Swype and T9 Trace are on a collision course

You may not know the name Nuance Communications, but you can bet you've used this company's products. It deals with linguistic solutions in the health care, enterprise, and the consumer mobile spaces. If you were to know the company for anything, though, you'd probably know Nuance as the company that owns T9 text completion, which ships on 85% of all mobile phones.

You may also not know the name Cliff Kushler, but he was one of the inventors of T9 at Tegic Communications. He went on from there to launch the company Swype after Nuance acquired Tegic in 2007.

Swype offers a new method of text entry that lets a user drag his finger to each letter on a virtual keyboard, rather than have to peck each letter out. It has been getting a lot of positive press, and has appeared as a pack-in feature on two new Android handsets this week -- the impressive Samsung Galaxy S and the Motorola i1 -- as well as the Windows Mobile-powered HTC HD2 which just launched on T-Mobile.

SwypeThis week, Nuance announced its new method of text entry called T9 Trace, which is pretty much exactly the same as Swype. Both Nuance and Swype market their products directly to OEMs rather than fiddle with the consumer app space, so the name of the game for them is getting as many manufacturers to pick up their technology, and establishing ubiquity.

Swype is doing pretty well in terms of partnerships so far, and Nuance hasn't announced any yet. Nuance hopes to grab OEMs by offering the same input technology as Swype, only integrated into some of their other intellectual properties.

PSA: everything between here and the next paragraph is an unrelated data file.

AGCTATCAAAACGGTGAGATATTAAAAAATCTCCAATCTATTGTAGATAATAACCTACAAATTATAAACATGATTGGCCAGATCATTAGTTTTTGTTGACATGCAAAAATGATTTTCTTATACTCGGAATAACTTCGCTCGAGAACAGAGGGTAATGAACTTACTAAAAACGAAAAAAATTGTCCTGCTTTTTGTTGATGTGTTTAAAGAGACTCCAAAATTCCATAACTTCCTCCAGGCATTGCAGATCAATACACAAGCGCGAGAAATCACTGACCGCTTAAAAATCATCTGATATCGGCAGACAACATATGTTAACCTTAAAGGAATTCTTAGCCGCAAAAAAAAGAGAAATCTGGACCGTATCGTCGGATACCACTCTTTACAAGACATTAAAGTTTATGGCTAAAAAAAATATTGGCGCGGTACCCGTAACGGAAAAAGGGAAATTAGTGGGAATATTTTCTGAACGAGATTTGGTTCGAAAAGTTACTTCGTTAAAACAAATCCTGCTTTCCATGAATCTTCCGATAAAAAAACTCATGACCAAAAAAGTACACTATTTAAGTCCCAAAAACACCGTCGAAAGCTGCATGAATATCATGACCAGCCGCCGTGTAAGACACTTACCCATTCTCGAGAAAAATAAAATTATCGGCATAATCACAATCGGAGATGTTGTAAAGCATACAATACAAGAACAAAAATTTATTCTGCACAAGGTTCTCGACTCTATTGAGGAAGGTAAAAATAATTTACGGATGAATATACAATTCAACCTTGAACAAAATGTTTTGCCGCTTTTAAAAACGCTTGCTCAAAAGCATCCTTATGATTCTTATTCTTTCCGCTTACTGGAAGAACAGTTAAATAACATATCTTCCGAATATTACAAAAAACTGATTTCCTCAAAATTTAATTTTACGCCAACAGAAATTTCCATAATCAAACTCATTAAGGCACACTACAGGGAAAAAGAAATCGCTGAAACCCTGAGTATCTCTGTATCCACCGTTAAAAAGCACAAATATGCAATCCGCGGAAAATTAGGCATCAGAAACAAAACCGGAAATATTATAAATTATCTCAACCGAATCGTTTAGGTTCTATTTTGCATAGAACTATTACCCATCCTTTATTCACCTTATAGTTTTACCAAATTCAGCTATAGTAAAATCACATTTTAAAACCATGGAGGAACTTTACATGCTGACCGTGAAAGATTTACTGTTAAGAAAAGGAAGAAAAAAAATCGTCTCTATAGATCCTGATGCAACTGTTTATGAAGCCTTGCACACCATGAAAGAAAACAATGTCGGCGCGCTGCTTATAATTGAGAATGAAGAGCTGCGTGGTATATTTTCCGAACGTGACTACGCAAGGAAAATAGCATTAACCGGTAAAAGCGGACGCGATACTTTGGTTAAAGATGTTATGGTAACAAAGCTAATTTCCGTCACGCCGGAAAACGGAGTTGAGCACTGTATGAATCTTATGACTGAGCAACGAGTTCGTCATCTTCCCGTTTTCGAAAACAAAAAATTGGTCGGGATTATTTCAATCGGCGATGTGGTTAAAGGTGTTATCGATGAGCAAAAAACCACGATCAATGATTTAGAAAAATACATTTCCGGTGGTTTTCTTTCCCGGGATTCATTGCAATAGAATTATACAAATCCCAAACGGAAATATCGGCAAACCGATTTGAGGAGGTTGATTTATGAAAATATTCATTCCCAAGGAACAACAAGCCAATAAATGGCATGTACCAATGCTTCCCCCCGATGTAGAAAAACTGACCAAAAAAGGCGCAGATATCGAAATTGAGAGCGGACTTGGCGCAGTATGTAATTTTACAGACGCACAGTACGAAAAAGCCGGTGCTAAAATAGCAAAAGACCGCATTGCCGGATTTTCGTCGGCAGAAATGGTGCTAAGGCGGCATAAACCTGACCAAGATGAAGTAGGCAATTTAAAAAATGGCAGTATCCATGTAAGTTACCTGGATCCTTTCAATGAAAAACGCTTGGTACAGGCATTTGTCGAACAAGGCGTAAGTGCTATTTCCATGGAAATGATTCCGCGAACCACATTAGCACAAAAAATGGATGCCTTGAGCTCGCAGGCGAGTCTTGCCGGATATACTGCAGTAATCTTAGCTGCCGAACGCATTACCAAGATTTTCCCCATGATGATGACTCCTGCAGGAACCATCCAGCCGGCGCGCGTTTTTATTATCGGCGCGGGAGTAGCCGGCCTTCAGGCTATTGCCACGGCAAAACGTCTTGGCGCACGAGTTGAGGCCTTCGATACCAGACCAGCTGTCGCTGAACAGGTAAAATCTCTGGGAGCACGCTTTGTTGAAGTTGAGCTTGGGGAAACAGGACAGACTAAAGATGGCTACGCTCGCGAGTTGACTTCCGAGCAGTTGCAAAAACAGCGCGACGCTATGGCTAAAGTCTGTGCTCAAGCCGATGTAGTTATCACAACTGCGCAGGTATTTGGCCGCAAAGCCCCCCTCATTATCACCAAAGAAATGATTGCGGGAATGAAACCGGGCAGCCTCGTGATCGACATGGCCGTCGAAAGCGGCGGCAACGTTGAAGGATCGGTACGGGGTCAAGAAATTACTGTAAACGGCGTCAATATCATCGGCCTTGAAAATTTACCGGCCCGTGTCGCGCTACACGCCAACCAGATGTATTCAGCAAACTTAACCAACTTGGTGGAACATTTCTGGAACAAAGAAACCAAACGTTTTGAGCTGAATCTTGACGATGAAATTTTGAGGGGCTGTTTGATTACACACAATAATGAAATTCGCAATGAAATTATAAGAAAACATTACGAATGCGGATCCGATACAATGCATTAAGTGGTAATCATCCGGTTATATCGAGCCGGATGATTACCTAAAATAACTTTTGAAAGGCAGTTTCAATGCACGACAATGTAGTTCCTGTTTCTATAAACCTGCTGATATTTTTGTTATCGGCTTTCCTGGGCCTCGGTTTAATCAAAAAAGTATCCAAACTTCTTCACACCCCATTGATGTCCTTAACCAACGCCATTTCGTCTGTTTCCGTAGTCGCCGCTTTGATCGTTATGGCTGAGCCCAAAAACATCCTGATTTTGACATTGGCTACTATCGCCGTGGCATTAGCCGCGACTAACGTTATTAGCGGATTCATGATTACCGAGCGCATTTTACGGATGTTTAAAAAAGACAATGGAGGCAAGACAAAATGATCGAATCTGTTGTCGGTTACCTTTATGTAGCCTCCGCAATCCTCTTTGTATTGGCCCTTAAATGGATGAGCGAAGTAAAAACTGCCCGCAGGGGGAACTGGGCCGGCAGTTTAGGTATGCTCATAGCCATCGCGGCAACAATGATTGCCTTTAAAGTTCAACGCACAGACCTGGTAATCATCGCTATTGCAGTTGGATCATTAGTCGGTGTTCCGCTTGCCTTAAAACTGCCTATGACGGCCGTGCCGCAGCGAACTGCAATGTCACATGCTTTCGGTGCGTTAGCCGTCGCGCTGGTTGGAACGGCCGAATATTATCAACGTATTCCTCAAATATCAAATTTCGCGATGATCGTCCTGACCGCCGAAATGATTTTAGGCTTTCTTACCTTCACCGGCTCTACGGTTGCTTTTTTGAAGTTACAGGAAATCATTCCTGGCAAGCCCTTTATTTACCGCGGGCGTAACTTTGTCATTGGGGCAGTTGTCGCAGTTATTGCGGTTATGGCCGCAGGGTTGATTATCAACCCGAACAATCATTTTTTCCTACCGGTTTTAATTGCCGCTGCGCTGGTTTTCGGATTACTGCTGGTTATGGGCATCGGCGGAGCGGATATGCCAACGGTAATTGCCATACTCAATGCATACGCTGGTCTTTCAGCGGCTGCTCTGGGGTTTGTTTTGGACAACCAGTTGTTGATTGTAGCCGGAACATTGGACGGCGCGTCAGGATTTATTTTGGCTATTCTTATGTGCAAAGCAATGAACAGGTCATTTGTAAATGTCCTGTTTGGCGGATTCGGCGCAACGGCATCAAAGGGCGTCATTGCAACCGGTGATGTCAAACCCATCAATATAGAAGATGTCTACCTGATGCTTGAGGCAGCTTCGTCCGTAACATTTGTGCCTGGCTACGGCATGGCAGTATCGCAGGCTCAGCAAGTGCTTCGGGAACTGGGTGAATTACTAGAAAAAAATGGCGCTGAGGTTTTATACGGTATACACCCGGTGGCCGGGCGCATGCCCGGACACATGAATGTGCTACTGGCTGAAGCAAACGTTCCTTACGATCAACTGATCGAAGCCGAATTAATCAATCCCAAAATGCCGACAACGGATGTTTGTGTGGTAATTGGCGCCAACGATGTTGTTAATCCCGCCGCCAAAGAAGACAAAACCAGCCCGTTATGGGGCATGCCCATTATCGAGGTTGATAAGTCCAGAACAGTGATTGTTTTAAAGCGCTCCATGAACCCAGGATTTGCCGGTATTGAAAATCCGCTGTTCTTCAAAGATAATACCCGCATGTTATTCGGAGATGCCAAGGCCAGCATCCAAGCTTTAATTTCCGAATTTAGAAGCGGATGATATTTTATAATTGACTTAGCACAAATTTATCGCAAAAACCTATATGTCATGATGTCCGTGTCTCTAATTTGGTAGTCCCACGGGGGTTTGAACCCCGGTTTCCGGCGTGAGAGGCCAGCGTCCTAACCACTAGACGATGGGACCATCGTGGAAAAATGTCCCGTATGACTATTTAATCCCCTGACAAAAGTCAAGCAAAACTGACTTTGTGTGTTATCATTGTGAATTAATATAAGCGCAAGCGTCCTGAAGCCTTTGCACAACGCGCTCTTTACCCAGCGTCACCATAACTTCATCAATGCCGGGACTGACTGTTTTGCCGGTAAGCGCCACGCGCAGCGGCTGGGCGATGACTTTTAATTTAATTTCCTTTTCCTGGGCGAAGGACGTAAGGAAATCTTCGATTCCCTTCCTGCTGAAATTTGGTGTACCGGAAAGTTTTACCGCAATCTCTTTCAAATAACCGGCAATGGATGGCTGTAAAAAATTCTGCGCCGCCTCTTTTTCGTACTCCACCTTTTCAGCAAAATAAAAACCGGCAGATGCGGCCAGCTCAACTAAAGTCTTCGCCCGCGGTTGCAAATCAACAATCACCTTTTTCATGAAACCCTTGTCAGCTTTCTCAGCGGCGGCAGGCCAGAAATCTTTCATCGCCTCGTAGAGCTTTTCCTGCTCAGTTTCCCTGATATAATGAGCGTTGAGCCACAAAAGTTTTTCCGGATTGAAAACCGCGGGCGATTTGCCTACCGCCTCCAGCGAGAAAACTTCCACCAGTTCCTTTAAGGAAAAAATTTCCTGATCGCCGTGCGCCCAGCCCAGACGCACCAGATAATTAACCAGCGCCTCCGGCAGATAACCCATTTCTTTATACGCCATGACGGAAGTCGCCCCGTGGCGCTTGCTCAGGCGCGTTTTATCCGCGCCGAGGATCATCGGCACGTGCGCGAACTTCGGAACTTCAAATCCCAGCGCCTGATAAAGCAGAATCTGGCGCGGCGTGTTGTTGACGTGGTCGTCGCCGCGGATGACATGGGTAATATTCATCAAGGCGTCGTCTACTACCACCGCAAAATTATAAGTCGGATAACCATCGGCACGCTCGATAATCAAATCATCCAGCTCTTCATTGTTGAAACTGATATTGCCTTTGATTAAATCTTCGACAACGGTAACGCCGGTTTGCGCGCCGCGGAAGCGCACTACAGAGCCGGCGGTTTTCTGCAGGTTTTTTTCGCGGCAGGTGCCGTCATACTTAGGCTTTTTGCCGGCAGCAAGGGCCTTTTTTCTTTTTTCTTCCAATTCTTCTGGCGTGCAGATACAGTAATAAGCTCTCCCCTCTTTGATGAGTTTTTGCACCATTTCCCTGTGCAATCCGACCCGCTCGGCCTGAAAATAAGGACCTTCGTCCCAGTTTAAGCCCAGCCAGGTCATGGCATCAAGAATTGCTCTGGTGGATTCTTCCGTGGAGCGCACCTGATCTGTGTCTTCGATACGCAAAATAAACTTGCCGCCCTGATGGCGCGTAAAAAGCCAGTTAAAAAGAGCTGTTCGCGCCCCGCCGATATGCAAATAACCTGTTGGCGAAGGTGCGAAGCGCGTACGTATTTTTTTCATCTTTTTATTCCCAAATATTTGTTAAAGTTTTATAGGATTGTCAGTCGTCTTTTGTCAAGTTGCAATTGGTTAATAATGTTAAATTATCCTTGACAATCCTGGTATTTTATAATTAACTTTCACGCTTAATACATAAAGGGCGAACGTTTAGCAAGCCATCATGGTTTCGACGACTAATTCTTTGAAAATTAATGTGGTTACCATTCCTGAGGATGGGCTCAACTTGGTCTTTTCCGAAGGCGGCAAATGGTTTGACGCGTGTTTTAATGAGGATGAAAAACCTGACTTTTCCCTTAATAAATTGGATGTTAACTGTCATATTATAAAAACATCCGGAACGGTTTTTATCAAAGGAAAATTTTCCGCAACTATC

"We'll go through OEMs and do hybrid interfaces with some of our connected services such as Dragon Dictation," Richard Mack, VP of corporate communications for Nuance said yesterday. "If you wanted to go in there and edit, you can call up the keyboard and do Trace there, so we're beginning to integrate all these into a combination, multi-modal experience for text information input."

Nuance's T9 TraceIn other words, manufacturers who already license T9 will be able to get a package licensing deal with Nuance for Trace and whatever other technologies they want.

"We've also got a higher number of languages than anyone else out there [80], integration time is much easier because it can be built on top of T9 which is already there," Mack said. Truly, when I tried T9 Trace yesterday, the words that popped up in the suggestion list were rather consistently in Italian.

But really, the way T9 Trace and Swype work is secondary to the way their stories could end. After all, Swype is a small company still working on Series B investment capital, but with significant interest from OEMs. Also, Nuance is a big company with a long list of clients, no T9 Trace partners yet, and history of buying up Kushler's technology.

I would be remiss to say Nuance is copying Swype...that's for you to decide. Either way, Kushler and Nuance look to be coming to a meeting point again, and it could be the bargaining table or it could be the courtroom.

Disclosure: Tim Conneally is a Nuance Communications shareholder.

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